Roll Call

I doubt I could name five people in any of my classes from kindergarten through fourth grade, but I can tell you with certainty that once when I was about ten and we were visiting my grandmother, I went on a trail ride on a gelding named Gilbert while my sister rode a mare named Lucille. In fact, I have seen photos of even my fifth grade class and thought “Who ARE these people?” but I can look at ancient instamatic photos from the barn where I learned to ride and immediately identify the horses, whether I ever rode them or not: Parfait, Cherokee, Teddy, Ajax, Bits and Pieces, Hombre. I can fall asleep by listing the names of ponies from that first barn: Ace, Pickle, Tia Maria, Janice, Little Fat Pony, or horses from the next barn we moved to: Sea Dew, Splash, Confetti, Orion, Four on the Floor, and the chestnut Me Not trio (Catch Me Not, Kiss Me Not, Touch Me Not), or horses from camp: a big dapple gray gelding named Strictly, a sweet flea bitten gray mare named Nasha, and one of the most strikingly unattractive bay geldings I have ever seen whose name was Handsome. When I applied for my first job after college, as soon as I heard the woman’s voice on the phone I knew that she had been a boarder at the farm where I had worked before college. I had no recollection of her name but I knew her horse’s name was Happy, that his favorite snack was bananas, and which blankets he wore at what temperatures.

Horses from my past are sharing a lot of space in my heart right now, and none more than our own horses who moved to this property with us and who are buried here. It’s technically still winter but the early bulbs are pushing up their greenery and in some cases their flowers have started blooming, and there are crocuses, snowdrops, Carolina bluebells, or daffodils marking each horse’s grave. They each have a tree, too. We’ve planted a lot of trees here, but the horses’ trees all volunteered and grew from seedlings, marking the time as well as the horse.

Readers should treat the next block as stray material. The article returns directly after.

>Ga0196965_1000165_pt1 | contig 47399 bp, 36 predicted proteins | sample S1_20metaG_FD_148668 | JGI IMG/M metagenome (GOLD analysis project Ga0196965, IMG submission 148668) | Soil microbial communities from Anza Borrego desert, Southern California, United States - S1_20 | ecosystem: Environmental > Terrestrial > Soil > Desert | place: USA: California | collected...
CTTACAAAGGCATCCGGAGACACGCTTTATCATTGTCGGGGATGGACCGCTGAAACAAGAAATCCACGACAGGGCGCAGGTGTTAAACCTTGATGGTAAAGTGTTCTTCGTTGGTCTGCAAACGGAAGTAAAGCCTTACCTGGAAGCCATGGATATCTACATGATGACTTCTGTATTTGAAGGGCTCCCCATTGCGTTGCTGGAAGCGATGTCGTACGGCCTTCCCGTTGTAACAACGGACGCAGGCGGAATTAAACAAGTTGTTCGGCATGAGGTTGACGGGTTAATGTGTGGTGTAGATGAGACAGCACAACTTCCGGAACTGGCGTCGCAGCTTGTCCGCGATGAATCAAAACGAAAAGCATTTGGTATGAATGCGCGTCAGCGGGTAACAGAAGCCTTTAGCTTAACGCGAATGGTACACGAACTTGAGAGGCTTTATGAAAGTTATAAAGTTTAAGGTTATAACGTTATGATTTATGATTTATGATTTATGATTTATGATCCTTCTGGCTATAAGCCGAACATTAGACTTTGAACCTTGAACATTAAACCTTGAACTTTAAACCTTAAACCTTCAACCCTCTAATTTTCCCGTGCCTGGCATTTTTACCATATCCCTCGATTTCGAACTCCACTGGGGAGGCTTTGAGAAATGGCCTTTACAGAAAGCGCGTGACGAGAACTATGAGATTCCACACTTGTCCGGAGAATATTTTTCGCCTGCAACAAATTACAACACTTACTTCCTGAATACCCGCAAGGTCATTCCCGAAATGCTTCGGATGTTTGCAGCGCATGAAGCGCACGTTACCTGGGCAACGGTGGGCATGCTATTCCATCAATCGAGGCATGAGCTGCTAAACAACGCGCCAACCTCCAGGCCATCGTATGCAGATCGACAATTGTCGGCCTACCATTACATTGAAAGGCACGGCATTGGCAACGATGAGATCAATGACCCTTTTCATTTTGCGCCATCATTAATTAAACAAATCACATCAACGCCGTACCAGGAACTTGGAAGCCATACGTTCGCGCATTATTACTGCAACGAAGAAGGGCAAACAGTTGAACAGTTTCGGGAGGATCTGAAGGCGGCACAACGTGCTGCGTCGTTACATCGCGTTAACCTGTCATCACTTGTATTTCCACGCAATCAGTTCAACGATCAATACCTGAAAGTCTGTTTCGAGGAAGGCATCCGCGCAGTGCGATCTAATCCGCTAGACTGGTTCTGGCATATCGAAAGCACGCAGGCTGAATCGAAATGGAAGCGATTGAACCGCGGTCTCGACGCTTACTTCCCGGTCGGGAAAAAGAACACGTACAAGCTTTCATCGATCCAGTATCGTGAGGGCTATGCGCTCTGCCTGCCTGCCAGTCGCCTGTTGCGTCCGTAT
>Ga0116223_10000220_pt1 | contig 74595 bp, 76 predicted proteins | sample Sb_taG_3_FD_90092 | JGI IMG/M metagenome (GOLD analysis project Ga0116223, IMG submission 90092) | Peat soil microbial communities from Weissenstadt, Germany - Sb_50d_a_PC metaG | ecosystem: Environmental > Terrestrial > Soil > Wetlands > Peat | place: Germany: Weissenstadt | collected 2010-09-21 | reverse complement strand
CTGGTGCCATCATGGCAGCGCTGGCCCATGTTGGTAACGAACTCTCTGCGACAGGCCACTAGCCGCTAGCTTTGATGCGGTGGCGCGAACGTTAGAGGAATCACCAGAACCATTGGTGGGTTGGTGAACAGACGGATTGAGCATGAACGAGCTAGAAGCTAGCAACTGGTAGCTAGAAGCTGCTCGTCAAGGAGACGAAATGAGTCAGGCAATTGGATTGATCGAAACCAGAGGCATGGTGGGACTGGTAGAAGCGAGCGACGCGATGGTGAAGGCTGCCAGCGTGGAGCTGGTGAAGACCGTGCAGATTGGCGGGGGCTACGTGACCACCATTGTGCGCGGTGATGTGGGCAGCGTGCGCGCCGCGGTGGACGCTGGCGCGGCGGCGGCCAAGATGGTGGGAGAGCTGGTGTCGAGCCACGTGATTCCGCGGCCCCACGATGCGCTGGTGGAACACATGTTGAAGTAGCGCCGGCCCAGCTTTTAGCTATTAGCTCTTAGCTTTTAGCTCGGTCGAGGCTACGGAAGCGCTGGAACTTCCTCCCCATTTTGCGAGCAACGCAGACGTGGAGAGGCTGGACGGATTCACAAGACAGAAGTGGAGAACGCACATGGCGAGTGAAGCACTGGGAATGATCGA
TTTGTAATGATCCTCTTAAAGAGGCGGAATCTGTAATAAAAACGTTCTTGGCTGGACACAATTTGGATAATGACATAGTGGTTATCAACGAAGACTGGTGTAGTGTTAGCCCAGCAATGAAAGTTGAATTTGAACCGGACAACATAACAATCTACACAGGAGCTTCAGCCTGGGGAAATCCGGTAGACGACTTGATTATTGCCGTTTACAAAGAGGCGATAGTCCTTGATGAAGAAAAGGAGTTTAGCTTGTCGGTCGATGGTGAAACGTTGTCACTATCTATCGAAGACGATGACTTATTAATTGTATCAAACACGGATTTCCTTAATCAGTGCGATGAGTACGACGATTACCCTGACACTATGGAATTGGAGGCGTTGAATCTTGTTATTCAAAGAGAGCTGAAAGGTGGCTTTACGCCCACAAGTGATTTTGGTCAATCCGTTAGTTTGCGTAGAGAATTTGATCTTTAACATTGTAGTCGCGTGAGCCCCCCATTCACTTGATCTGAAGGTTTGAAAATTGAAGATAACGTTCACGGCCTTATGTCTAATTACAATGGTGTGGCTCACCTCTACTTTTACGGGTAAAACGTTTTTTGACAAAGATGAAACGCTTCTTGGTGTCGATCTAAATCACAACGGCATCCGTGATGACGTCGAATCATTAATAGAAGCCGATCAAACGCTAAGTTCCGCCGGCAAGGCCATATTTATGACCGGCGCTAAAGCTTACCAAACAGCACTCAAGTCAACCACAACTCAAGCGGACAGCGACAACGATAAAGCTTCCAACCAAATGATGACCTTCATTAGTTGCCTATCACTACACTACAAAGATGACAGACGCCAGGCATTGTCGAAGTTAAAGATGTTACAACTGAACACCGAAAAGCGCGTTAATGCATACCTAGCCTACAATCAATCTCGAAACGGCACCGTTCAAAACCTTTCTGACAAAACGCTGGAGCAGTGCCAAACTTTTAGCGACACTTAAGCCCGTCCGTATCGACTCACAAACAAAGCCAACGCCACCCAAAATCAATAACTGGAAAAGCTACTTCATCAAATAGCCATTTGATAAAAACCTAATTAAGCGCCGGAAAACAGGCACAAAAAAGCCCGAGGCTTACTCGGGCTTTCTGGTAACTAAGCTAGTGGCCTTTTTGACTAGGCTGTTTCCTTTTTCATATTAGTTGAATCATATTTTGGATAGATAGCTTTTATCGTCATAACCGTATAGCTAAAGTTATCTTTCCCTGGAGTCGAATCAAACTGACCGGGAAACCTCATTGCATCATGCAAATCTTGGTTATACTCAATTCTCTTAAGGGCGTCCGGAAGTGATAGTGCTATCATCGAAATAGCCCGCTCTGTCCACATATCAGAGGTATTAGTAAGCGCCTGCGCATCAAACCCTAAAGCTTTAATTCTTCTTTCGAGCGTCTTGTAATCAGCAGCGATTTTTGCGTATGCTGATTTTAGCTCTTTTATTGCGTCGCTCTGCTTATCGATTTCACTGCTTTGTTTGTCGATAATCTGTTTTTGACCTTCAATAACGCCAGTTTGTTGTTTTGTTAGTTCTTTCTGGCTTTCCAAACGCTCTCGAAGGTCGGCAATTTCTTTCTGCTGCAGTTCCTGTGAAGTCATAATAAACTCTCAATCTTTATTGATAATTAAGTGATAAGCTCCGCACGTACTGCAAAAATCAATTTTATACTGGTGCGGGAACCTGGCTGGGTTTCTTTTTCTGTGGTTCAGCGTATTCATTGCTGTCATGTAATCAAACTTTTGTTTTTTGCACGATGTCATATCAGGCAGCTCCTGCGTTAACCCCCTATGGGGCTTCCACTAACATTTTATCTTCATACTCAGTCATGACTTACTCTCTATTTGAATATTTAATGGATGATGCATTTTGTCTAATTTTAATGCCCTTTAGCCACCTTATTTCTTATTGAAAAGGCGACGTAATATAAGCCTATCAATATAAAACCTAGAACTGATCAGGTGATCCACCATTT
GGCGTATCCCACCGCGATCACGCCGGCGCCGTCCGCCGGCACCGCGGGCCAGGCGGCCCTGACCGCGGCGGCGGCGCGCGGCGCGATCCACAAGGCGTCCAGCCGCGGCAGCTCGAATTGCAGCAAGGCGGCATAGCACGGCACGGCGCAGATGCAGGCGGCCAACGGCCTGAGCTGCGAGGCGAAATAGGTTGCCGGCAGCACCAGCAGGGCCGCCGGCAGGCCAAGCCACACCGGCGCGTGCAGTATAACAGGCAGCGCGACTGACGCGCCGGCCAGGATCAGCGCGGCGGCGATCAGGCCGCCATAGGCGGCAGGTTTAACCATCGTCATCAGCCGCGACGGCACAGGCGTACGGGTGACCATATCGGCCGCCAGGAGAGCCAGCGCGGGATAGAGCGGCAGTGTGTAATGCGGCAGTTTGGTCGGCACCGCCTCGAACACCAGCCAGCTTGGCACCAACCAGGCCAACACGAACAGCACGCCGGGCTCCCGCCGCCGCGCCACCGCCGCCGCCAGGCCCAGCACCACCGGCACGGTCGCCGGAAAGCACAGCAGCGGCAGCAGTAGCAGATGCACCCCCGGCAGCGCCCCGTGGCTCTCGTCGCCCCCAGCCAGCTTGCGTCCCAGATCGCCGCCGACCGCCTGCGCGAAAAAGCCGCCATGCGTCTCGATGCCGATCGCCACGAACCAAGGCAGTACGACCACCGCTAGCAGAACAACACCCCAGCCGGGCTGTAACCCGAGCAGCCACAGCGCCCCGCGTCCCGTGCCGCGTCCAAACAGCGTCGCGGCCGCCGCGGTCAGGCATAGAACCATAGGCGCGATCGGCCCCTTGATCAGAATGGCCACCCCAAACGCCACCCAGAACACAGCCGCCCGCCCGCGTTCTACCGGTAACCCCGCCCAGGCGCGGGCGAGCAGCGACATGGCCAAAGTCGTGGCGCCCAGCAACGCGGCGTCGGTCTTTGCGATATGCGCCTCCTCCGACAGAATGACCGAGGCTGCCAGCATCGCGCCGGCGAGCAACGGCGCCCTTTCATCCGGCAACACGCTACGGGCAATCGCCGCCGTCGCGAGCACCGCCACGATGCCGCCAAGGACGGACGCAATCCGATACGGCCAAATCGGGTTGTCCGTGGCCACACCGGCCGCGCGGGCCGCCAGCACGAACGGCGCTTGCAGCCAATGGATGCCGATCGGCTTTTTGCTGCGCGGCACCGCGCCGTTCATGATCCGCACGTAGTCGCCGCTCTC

When you drive up our driveway, you pass Wy’s grave. We buried him the year we moved here, not long after we finished the fence and barn and were able to bring the horses home. Wy was the third horse I bought and the last horse I sold, though he made his way back to me in the end. I was told by a dressage clinician who knew me hardly at all that I should not buy him because he would never make my dreams come true. There were a lot of reasons to argue that I had no business buying him, not the least of which was that I had neither the cash nor the income to do so, but the nature of my dreams and how this big bay horse fit into them was not even on the list. It’s been over twenty years since I got him back and I only just realized that the way that happened was in part because I had a dream that Wy told me to come get him, and when I woke up, I did just that.

Some people have stories about their lost love. Maybe it’s someone they let get away and only realized later they shouldn’t have. Maybe it’s someone they lost too soon. Mine is Trappe. I never intended to buy her – I was just planning a training lease where I would ride and train the horse until I sold her, and her owner and I would split the proceeds. It was not love at first sight, but it didn’t take too long to dawn on me that I’d been looking for this horse my whole life and I’d be a fool to let her go. There are no missed opportunities in our story. I didn’t let her get away. Technically speaking she didn’t die too soon – 24 isn’t young for a thoroughbred, and she survived an astonishing number of potentially fatal things (including colic, botulism, and lightning) in her lifetime. I just miss her. I’ve never had a horse partnership as deep as the one I had with her again, and I know that’s partly because I’ve never let myself get quite so close. A little more than half way through my time with Trappe I completely changed my approach to horses and I spent some time wanting to apologize to all of the horses, and especially her. A wise horseman friend said “You’ve got to let that go – your horses let it go a long time ago,” and while I know that’s true, I always kind of wanted a do-over with Trappe. For her sake, is what I thought, and while that is true, it’s also true that I’d like to have those (or any) nineteen years with her all over again.